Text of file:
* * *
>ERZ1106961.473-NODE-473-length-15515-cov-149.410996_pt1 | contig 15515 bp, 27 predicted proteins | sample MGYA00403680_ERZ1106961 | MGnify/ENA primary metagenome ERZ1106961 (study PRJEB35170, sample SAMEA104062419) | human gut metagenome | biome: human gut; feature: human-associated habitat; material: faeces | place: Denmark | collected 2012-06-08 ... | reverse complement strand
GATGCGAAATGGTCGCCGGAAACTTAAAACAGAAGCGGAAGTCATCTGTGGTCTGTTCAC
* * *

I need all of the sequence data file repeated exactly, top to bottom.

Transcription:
>ERZ1106961.473-NODE-473-length-15515-cov-149.410996_pt1 | contig 15515 bp, 27 predicted proteins | sample MGYA00403680_ERZ1106961 | MGnify/ENA primary metagenome ERZ1106961 (study PRJEB35170, sample SAMEA104062419) | human gut metagenome | biome: human gut; feature: human-associated habitat; material: faeces | place: Denmark | collected 2012-06-08 ... | reverse complement strand
GATGCGAAATGGTCGCCGGAAACTTAAAACAGAAGCGGAAGTCATCTGTGGTCTGTTCAC